Craniomaxillofacial Trauma Anatomy Course

July 19-21, 2024

Course Director

David B. Powers, MD, DMD, FACS, FRCS
Director, Duke Craniomaxillofacial Trauma Program

For program questions/inquiries, contact

Course Objectives

The objectives for this course are to:

  • Provide the necessary understanding of anatomy and treatment protocols for residents involved in the management of Craniomaxillofacial (CMF) Trauma; specifically focusing interest to residents in Plastic & Reconstructive Surgery; Otolaryngology/Head & Neck Surgery; Oral & Maxillofacial Surgery; Oculoplastics and Neurosurgery. These criteria will be reinforced with didactic presentations; model surgery on plastic skulls; interactive case review discussions and cadaveric tutorials.
  • Reinforce the principles of soft tissue management and its role in the treatment of CMF trauma in the laboratory environment, including the principles of rigid fixation as demonstrated by the use of conventional surgical hardware.

Invited Faculty

Will be posted in early 2024.


Cost: $750


Cancellations prior to 90 days before the course start date will be refunded less a $100 administrative fee and credit card servicing charges.  Due to the fixed costs of scheduling cadaver and surgical instrument procurement in advance of the course, cancellations less than 90 days before the course start date will be non-refundable.



The following hotels are within walking distance of the Duke University Medical Center, and several offer shuttle bus services to the hospital. Each facility has its own special rates for military, students and Duke University visitors so please inquire when scheduling your lodging.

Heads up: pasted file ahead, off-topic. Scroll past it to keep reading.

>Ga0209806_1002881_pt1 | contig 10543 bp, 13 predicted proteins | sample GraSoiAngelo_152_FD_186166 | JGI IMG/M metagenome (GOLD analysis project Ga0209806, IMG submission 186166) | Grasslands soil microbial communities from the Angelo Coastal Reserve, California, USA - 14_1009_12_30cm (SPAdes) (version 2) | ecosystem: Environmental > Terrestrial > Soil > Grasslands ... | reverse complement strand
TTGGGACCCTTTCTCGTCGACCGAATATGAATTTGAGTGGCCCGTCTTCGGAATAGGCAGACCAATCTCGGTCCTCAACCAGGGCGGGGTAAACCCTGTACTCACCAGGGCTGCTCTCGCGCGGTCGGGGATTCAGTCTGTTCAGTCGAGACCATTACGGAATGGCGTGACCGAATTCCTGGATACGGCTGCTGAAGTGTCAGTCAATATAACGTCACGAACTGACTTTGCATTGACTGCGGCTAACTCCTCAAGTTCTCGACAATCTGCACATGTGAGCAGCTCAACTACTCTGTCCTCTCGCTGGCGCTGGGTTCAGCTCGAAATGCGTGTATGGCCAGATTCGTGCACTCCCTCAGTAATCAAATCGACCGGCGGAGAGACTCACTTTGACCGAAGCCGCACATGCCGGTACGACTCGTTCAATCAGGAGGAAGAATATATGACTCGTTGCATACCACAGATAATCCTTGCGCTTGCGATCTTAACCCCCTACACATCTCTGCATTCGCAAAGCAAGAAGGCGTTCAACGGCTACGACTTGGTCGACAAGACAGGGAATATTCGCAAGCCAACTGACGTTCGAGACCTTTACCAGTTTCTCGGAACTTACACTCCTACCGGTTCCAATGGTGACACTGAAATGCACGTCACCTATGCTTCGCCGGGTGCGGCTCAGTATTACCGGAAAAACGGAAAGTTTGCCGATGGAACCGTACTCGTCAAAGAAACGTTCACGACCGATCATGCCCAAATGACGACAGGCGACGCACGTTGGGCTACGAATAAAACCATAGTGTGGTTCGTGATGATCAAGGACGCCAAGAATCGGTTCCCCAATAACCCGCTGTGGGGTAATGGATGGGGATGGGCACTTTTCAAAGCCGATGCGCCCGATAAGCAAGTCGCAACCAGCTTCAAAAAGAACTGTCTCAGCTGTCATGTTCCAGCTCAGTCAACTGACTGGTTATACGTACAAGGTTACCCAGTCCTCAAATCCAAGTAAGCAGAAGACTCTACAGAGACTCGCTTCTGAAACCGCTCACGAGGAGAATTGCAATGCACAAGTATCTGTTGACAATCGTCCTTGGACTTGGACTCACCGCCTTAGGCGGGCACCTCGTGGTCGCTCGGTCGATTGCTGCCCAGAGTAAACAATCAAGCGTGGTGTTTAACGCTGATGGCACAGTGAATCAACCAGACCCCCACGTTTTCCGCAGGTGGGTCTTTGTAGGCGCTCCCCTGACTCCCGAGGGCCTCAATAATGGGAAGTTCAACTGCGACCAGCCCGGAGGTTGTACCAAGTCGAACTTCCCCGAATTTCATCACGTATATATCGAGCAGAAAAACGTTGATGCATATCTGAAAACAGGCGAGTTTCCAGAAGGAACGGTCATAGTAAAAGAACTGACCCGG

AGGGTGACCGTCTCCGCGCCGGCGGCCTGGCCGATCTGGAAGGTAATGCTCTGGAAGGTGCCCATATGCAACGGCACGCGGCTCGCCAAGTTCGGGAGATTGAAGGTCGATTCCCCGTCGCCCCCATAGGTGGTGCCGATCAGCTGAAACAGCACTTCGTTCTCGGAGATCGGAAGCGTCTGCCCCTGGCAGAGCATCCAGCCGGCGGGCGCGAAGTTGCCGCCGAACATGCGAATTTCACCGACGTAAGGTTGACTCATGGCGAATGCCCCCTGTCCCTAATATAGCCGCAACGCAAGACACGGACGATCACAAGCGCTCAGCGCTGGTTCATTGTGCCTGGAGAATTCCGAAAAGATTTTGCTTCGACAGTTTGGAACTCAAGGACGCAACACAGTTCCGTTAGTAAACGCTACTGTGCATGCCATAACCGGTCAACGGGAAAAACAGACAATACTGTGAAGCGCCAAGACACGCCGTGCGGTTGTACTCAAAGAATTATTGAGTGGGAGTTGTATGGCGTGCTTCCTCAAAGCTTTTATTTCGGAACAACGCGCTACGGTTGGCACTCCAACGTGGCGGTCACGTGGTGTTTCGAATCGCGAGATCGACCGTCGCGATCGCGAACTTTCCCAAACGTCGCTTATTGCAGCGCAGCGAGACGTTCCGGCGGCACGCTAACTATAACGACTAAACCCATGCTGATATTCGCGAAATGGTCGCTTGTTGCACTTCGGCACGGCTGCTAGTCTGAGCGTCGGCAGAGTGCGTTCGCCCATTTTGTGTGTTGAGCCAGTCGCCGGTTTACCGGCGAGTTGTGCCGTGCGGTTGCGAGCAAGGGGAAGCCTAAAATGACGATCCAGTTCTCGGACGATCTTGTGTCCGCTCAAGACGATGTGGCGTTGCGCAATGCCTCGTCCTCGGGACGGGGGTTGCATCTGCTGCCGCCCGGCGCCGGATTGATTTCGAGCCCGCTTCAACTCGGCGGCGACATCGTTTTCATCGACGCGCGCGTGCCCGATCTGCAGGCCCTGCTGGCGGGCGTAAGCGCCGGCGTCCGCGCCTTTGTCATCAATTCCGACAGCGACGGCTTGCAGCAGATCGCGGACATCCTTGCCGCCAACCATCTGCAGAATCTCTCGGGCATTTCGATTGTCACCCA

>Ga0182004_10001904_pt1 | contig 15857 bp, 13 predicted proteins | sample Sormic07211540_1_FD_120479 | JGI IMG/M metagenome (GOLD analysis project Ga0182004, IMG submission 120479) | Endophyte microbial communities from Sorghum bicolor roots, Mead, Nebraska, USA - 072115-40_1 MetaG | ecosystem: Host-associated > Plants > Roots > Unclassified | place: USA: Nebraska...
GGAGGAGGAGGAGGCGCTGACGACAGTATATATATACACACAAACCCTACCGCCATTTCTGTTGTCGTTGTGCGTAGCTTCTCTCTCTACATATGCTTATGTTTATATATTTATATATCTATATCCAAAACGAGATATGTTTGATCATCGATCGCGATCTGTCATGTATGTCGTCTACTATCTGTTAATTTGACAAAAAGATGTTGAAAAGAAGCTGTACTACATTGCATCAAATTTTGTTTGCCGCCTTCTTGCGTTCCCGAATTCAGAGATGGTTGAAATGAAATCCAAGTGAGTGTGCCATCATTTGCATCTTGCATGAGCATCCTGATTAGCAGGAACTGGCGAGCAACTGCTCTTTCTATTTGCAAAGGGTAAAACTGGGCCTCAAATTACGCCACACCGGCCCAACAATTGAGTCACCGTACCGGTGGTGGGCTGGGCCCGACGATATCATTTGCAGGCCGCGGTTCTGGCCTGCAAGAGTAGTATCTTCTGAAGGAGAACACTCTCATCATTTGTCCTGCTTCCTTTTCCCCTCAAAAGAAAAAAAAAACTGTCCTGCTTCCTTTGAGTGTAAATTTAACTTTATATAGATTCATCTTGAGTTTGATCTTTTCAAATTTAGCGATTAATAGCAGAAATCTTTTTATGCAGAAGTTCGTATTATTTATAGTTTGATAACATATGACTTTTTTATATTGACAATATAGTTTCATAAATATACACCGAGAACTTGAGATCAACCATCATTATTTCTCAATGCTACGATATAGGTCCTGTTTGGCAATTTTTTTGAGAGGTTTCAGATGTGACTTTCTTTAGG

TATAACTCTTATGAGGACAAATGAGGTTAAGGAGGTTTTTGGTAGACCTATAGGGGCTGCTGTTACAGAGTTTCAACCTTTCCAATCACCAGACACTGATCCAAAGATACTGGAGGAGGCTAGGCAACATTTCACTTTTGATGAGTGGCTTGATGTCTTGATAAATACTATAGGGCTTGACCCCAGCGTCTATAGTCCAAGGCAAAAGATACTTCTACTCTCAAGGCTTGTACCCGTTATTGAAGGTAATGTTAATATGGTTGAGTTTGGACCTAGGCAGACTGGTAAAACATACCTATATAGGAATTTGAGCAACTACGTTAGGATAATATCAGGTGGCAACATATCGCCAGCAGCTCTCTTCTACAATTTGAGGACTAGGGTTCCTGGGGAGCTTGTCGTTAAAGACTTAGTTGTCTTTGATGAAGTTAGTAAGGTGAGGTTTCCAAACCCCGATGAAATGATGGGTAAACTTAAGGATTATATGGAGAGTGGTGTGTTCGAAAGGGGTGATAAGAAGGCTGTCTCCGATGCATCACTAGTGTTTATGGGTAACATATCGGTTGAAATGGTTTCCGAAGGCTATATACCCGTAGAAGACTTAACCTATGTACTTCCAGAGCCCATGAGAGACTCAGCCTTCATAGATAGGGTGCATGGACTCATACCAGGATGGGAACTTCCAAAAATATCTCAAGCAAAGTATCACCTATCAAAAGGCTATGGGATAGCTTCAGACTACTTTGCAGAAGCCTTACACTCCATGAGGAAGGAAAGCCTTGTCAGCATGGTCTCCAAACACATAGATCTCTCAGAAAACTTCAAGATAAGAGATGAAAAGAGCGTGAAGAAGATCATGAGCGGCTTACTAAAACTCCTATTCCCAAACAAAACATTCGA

The Washington Duke Inn & Golf Club

JB Duke Hotel

AC Hotel Durham

Millennium Durham

The Lodge at Duke Medical Center

What People Say About the CMF Course

"Having attended the Duke CMF Trauma Course three times during my residency, I can attest to the value of the course for residents of all levels of training. Each year I was able to build upon my fund of knowledge and pursue more advanced dissections on my cadaver. I have also had the opportunity to be a teacher and take more junior residents through the reduction and plating of basic facial fractures- truly invaluable! This course is special in that the faculty and residents are from multiple top-tier academic institutions and subspecialties including plastic surgery, OHNS, OMFS, and oculoplastics. This diversity leads to increased breadth of knowledge. Another major highlight of the course is the amount of time spent doing hands-on work with cadaver heads. While dissecting, faculty and plating system representatives are readily available to assist you with any concerns. Overall, the Duke CMF Trauma Course lays a solid foundation for residents of all specialties interested in the diagnosis and treatment of facial trauma."

"The Duke CMF trauma course has been an indispensable part of my residency training and growth in CMF knowledge and skills. It is run by Dr. David Powers, one of the co-chairs of the extremely popular AO Ballistic Facial Trauma course, and this is very apparent when you review and experience the high-powered and diversely robust program of this course. It is reflective of a very experienced facial trauma surgeon who has a passion for providing high-quality training to the next generation of his kind. Additional Duke and UNC faculty who participate as instructors in this course have a wealth of experience in facial trauma and craniofacial reconstruction. I highly recommend this course without reservation for all levels of residents (it has been attended by PGY1-PGY10 residents in the past, and there is something for everyone - from dental trauma to craniofacial local anesthesia to MMF to ballistic panfacial injuries) and even faculty looking to hone their facial trauma skills in a focused lecture and cadaver lab setting with an extremely favorable course faculty:learner ratio."

"As a resident in plastic surgery, I found this course extremely helpful not only for the comprehensive didactic sessions but also for the cadaveric dissections. I was able to practice literally every approach to the craniofacial skeleton under direct guidance from accomplished CMF trauma surgeons, in addition to practicing open reduction and internal fixations for a full breadth of CMF fractures using proper operative instruments and complete plating systems. This was an invaluable experience!  I would highly recommend other residents-in-training to attend."